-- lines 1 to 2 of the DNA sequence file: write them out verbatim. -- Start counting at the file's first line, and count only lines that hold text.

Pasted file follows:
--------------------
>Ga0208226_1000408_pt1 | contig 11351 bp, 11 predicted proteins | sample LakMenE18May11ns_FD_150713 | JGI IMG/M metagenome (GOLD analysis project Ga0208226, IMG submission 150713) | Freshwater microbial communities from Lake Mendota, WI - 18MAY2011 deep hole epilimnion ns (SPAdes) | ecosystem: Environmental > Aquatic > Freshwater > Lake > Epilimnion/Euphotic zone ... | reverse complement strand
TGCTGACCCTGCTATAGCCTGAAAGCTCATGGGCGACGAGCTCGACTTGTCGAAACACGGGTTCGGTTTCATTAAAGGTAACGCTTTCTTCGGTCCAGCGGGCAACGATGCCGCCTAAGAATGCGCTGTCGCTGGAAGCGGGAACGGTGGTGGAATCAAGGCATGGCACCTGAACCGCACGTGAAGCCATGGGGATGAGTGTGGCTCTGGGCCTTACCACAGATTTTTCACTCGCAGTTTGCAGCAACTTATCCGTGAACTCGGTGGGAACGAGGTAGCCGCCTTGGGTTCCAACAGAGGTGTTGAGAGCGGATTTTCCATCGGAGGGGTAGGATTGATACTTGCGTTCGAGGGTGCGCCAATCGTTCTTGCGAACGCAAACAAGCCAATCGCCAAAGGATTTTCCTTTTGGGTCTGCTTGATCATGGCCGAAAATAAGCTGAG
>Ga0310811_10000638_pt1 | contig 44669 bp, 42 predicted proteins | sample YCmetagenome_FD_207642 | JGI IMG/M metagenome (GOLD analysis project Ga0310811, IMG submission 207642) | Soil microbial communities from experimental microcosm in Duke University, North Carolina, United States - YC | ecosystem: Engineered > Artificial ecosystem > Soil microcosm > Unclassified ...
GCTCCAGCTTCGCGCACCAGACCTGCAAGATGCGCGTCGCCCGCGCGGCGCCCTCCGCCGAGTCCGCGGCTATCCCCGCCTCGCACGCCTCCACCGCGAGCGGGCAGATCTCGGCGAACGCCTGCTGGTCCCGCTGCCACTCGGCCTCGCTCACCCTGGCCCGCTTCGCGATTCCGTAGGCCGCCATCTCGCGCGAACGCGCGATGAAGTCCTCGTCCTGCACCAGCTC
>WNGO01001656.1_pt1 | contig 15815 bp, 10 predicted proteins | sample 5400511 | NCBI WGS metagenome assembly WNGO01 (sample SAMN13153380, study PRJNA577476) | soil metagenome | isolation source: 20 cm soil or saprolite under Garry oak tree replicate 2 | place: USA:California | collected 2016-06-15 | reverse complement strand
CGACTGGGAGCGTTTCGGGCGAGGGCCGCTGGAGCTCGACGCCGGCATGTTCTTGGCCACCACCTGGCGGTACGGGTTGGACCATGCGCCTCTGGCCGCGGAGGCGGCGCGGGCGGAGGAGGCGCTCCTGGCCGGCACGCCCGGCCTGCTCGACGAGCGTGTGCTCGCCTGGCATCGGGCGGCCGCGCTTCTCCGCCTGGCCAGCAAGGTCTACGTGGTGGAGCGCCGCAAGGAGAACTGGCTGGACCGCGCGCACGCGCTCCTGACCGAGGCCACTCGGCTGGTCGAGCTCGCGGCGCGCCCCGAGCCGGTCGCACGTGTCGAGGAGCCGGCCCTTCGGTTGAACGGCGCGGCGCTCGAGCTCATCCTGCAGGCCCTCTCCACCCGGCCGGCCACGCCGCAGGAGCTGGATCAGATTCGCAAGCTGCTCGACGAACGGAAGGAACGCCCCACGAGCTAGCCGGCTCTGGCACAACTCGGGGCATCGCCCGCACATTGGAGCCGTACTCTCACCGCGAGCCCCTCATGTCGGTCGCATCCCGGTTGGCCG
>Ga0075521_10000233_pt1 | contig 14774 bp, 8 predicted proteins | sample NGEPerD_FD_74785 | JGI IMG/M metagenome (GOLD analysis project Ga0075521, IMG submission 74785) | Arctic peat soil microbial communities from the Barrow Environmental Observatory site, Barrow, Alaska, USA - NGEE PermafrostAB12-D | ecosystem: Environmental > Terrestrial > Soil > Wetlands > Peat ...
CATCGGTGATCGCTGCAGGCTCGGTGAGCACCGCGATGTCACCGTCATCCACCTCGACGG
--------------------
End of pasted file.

>Ga0208226_1000408_pt1 | contig 11351 bp, 11 predicted proteins | sample LakMenE18May11ns_FD_150713 | JGI IMG/M metagenome (GOLD analysis project Ga0208226, IMG submission 150713) | Freshwater microbial communities from Lake Mendota, WI - 18MAY2011 deep hole epilimnion ns (SPAdes) | ecosystem: Environmental > Aquatic > Freshwater > Lake > Epilimnion/Euphotic zone ... | reverse complement strand
TGCTGACCCTGCTATAGCCTGAAAGCTCATGGGCGACGAGCTCGACTTGTCGAAACACGGGTTCGGTTTCATTAAAGGTAACGCTTTCTTCGGTCCAGCGGGCAACGATGCCGCCTAAGAATGCGCTGTCGCTGGAAGCGGGAACGGTGGTGGAATCAAGGCATGGCACCTGAACCGCACGTGAAGCCATGGGGATGAGTGTGGCTCTGGGCCTTACCACAGATTTTTCACTCGCAGTTTGCAGCAACTTATCCGTGAACTCGGTGGGAACGAGGTAGCCGCCTTGGGTTCCAACAGAGGTGTTGAGAGCGGATTTTCCATCGGAGGGGTAGGATTGATACTTGCGTTCGAGGGTGCGCCAATCGTTCTTGCGAACGCAAACAAGCCAATCGCCAAAGGATTTTCCTTTTGGGTCTGCTTGATCATGGCCGAAAATAAGCTGAG